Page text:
In the meantime, Boyle said that the firefighters assigned to the Peninsula will continue working there as long as possible.
    Last edited by JCMAN320; December 12th, 2007 at 05:27 AM.

  8. #38
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    Arrow Proposed Shopping Center on Agenda

    Bayonne shopping center on BLRA agenda tomorrow

    Wednesday, December 12, 2007

    The Bayonne Local Redevelopment Authority will meet in special session tomorrow night to consider issuing up to $30 million in PILOT (payment in lieu of taxes) revenue bonds to support the proposed Bayonne Crossing shopping center off Route 440.

    The meeting begins at 6 p.m. in the City Council chambers at City Hall, 630 Avenue C.

    BLRA officials have said that the $30 million is earmarked for utility infrastructure and some remediation required to deal with contaminated soil at the project site on the east side of the state highway off East 22nd Street.

    The commissioners will also be asked to authorize an amendment to the previously approved agreement with Cameron Bayonne that allows an industrial business in the project site to relocate to a BLRA-owned parcel in the old Standard Tank Redevelopment Area nearby.

    RONALD LEIR

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    Lightbulb Peninsula Starts To Develop

    Army releases deed to BLRA

    Thursday, December 13, 2007
    By RONALD LEIR
    JOURNAL STAFF WRITER

    Five years after it transferred the former Military Ocean Terminal at Bayonne to Bayonne, the Army has released the deed to certain portions of the 430-acre property where it had forbidden residential or recreational development because of soil contamination.

    But now - for the first time since the Bayonne Local Redevelopment Authority has controlled the land, and has since cleaned it up with the help of $11 million in federal money - the long-awaited conversion of the former military logistics base to a civilian mini-city can begin with construction of the first new housing units, said BLRA Executive Director Nancy Kist.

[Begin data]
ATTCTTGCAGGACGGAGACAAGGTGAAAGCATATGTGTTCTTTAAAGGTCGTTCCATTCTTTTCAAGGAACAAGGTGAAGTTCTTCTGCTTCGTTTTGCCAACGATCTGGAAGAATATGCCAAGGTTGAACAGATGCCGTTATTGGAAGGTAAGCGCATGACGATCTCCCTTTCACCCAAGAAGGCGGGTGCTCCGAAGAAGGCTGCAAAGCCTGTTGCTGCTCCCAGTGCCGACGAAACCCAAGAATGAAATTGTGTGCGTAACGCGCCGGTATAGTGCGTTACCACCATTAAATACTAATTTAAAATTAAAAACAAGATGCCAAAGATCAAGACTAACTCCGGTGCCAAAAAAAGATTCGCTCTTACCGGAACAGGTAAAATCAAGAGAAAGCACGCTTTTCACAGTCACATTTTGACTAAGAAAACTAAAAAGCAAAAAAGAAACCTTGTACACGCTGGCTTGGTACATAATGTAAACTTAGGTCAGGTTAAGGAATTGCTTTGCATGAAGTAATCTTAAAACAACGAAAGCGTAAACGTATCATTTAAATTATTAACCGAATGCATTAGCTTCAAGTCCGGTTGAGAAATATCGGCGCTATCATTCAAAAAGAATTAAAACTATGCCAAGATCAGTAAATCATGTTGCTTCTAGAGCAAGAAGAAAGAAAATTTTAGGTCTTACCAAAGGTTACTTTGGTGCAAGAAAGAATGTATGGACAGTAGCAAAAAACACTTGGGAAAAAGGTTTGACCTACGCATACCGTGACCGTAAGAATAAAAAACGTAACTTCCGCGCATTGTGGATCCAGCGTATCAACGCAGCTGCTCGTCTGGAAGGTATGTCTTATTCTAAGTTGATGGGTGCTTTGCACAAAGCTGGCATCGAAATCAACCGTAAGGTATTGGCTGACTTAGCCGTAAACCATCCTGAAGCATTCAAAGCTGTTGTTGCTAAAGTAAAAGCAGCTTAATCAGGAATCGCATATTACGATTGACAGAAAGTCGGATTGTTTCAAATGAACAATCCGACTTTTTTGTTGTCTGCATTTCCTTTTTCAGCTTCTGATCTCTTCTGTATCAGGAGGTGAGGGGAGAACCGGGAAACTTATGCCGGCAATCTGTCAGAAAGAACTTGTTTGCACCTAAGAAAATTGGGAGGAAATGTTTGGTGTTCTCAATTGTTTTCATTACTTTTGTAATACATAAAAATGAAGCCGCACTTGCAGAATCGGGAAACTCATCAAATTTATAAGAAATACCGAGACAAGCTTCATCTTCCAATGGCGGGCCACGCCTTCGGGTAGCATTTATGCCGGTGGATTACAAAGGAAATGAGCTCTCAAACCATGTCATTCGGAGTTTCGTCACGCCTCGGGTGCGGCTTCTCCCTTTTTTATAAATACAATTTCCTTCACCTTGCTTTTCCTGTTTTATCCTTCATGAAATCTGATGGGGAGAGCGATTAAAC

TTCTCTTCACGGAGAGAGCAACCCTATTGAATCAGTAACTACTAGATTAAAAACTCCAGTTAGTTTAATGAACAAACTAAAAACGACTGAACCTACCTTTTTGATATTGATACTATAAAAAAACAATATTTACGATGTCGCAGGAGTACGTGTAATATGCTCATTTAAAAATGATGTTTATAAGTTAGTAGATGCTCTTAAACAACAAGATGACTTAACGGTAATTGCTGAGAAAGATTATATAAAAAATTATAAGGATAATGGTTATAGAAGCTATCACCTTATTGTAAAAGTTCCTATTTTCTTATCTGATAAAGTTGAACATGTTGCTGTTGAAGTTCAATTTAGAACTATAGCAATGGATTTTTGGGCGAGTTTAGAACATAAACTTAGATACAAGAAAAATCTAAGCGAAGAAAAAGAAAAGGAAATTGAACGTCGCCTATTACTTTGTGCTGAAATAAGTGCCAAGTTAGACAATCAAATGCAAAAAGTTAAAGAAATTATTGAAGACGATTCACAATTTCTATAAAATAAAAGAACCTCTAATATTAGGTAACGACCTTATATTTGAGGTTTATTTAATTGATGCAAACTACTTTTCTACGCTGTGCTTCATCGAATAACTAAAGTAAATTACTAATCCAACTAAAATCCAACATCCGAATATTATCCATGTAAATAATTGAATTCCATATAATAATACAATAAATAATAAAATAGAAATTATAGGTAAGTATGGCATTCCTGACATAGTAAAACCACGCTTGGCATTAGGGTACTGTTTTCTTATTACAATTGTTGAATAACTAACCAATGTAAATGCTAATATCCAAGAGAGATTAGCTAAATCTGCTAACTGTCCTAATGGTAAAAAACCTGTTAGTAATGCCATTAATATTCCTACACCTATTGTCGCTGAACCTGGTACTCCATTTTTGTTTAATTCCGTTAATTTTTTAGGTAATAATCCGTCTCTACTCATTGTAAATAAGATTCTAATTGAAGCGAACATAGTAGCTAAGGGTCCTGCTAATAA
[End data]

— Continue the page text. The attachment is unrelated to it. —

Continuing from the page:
Kist said that honor will go to Trammel Crow, a Morristown firm, slated to build 535 luxury rental apartments - including 16 "affordable" units - on two new city blocks that will be carved out of seven acres in the so-called "Bayonne Bay District" at what is now known as the Peninsula at Bayonne Harbor.

    "They should be ready to put a shovel in the ground within 30 to 45 days," Kist said.


    Kist said the Army issued the deed documents last Thursday.

    Asked why the Army waited until now to release the deed - after the BLRA had completed the remediation work by the end of 2004 - Kist said: "They wanted to proceed carefully because they wanted to make sure that any future users of the property realized that the Army was still responsible for any contamination that remains."

    But Kist said the chances of developers disturbing any of the sub-surface toxins which have been either removed or capped over were slim because the BLRA is "raising the land's elevation, from two to nine feet, to get it out of a flood plain." And, if needed, she said the BLRA will arrange for "engineering controls" to ensure that no environmentally compromised soil is disturbed.

    It remains to be seen how the BLRA will deal with the Trammel Crow contractor doing pile-driving to create the foundation for the two four-story buildings that will house the new apartments, plus a parking deck, and a clubhouse.

    Kist said that Trammel Crow has already plunked down $18 million for the right to build at the Peninsula.

    How much real estate taxes will be paid for the property has yet to be calculated, she said.

    Trammel Crow has paid the Bayonne Municipal Utilities Authority a $1.5 million water connection fee to allow for water and sewer utilities to be installed at the site, according to BMUA Executive Director Steve Gallo.

    The first tenants at the project should be moving in within 18 months, Kist predicted.

  10. #40
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    Thumbs up Senior Housing Opens